Amita Co. artists: Minai, Torahiko Kanamori, Takeshi

Namikawa, Yasuyuki [並河靖之 / 並川靖之] (1845 ~ 1927)

Yasuyuki Namikawa

Yasuyuki Namikawa (並川靖之) was among the most celebrated Japanese enamellers of the Meiji era. He and Namikawa Sosuke were the most famous cloisonne artists of the 1890 to 1910 period, known as the "Golden age" of Japanese enamels. From 1875 to 1915, Yasuyuki won prizes at 51 exhibitions, including at world's fairs and at national exhibitions.
Namikawa Yasuyuki was born on October 1, 1845, in Kyoto as the 3rd son of Takaoka Kurouemon (高岡九郎右衛門), a feudal retainer of the Musashi Province, Kawagoe Domain (currently Tamagata Prefecture). At the age of 10, young Yasuyuki Takaoka was adopted by the Namikawa family, a retainer of the Shoren-in Palace, to become a samurai of Prince Asahiko (朝彥親王). Yasuyuki was in the service of an Imperial prince until around 1867. With the major changes brought about by the Meiji restoration and a Haito Edict (March 1876), prohibiting against wearing swords, Namikawa Yasuyuki, like many others, had to find another form of livelihood. He left the service of the Prince and devoted himself to cloisonne enamels.

Y. Namikawa's first work: box with a Phoenix. Nami­kawa Cloisonne Museum.

Namikawa Yasuyuki started working as an artist around 1868, and from 1871 to 1873 was working for Kinunken. In fall of 1873, Yasuyuki shared 10 yen (~$300 today) with Mosaburo Kirimura (桐村茂三郎) as a capital, and they opened their own cloisonne factory. This 10 yen was the dowry of his wife, whom he had married the previous year, and it was the only money he had. Working hard, in December 1873 he completed his first work, a box with a Phoenix (鳳凰文食籠). This work was originally presented to Imperial Prince Asahiko, but since it was the first commemorative gift, it was later exchanged for another work. The original work is preserved in the Namikawa Cloisonne Museum. By the spring of the following year, 1874, with the help of Kinunken, Namikawa's workshop started to operate in full scale. Shortly after, however, Kirimura noticed that the cloisonne industry has promise, took the workshop craftsman and left, while Yasuyuki was lying in the bed with a slight illness. Perplexed, Yasuyuki consults with Kinunken, who encourages him to continue, and Namikawa resumes operations with the two remaining workers. The workshop, together with the kiln, was located in the compounds of his residence.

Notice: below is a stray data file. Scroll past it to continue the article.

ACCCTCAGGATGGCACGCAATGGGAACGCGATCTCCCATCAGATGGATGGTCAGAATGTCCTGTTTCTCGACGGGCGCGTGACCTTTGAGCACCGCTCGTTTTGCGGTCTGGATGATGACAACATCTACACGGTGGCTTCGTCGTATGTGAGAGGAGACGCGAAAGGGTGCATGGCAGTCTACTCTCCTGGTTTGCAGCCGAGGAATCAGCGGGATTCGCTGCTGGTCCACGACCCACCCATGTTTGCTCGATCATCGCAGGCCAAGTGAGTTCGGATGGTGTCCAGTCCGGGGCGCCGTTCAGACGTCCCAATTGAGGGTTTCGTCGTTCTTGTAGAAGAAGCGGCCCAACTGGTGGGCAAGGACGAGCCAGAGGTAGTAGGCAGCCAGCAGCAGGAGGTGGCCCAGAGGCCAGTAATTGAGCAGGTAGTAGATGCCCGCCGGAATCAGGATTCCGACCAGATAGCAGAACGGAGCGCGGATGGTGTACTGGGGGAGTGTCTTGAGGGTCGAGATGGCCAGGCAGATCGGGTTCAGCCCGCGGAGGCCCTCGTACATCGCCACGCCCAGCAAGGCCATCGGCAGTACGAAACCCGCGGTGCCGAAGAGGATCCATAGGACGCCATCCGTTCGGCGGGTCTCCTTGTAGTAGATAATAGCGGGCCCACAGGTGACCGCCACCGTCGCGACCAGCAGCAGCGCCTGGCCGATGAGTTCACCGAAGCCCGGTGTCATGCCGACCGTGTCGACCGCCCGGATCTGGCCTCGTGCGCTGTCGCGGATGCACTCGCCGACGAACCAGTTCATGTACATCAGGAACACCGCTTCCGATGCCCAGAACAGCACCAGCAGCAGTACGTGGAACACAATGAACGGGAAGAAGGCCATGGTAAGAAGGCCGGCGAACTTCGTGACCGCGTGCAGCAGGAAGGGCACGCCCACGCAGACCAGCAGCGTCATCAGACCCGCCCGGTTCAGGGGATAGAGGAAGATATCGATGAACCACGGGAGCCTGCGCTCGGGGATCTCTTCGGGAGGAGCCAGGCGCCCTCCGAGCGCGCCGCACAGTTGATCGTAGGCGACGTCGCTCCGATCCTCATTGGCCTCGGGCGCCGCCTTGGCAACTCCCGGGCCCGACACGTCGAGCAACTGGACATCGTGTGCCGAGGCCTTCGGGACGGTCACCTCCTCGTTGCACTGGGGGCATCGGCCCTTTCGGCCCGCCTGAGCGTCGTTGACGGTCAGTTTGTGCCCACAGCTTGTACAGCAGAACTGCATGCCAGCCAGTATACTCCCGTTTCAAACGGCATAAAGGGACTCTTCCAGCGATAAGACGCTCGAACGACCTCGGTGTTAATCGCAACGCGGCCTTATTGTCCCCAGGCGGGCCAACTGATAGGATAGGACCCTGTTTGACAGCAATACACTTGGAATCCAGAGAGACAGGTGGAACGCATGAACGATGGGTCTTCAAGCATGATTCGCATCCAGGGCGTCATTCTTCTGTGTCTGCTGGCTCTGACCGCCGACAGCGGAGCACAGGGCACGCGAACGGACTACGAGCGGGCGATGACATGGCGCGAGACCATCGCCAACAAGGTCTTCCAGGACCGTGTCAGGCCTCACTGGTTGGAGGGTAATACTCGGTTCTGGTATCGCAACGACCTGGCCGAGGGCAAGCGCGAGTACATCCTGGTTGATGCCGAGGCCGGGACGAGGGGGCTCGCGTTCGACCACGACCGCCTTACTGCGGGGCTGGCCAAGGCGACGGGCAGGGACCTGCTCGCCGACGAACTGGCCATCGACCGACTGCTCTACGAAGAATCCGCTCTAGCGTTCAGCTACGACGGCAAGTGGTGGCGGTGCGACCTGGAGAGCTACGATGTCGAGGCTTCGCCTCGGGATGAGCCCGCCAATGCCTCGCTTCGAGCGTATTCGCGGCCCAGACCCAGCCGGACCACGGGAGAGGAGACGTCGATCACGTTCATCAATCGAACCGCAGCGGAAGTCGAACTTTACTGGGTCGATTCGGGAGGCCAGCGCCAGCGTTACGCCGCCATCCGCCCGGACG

At that time, Japan's industry was immature, so the Meiji government encouraged the export of traditional Japanese crafts to Europe and the United States as part of a valuable means of acquiring foreign currency. Yasuyuki followed this trend and exhibited his works at the Kyoto Exposition in 1875, winning a Bronze Medal. He often spent months in producing a single colour effect. Gaining confidence, Yasuyuki began to actively exhibit at foreign expositions. His work won the Silver Medal at the 1878 Paris Exposition two years later.

Workshop of Yasuyuki Namikawa (standing at the back right corner).

Herbert G. Ponting during his visit to Japan in early 1900s had an opportunity to meet Y. Namikawa personally. An excerpt from his book, "In the Lotus Land - Japan" (1910), describing the workshop interior and the firing room, says:
On all the floor of this room, which was the birthplace of so many peerless examples of this art, now treasured in all parts of the world, one might search in vain for a spot of dirt, so cleanly is the process. One end of the room was shelved for the reception of the bronze and silver vases that are used as foundation for the enamel-work, and for some hundreds of bottles filled with mineral powders of every shade and colour. These were the materials for the enamel. The intimate knowledge of these powders can only be obtained by many years of patient study, for the colours change completely when in a state of fusion. Not only must the artist know exactly the shade of colour he desires, but how to obtain that colour ultimately by using one which is perhaps its diametrical opposite. Only by great skill and knowledge can confusion be avoided. Above the cabinet there was a foreign-looking clock, ticking off the hours and days, and sometimes years, that pass, as the works of art created here slowly assume the appearance which they will ultimately present to the world.

Y. Namikawa, loading the object into the kiln in the firing room.

After inspecting the workshop I was shown the firing room, and here, too, everything was clean and neat to a fault. There were two small furnaces, and in the centre of the room a brick platform on which a kiln could be rapidly made, from firebricks, for any sized muffle that might be desired. The bricks are arranged round the muffle, leaving a space of several inches to be filled with charcoal.
Namikawa himself attends to the firing, perhaps the most important part of the whole process, for on it depends the success or failure of all the work preceding it. Any error in the degree of heat would ruin all. On the fusing depends not only the proper setting and colour of the enamel, but also, in a very large degree, the richness of lustre and freedom from air-holes in its surface—one of the principal beauties of the finest cloisonne. Namikawa told me that some colours present much greater difficulties than others to fuse successfully, and that large monochrome surfaces require more skill than small cloisons.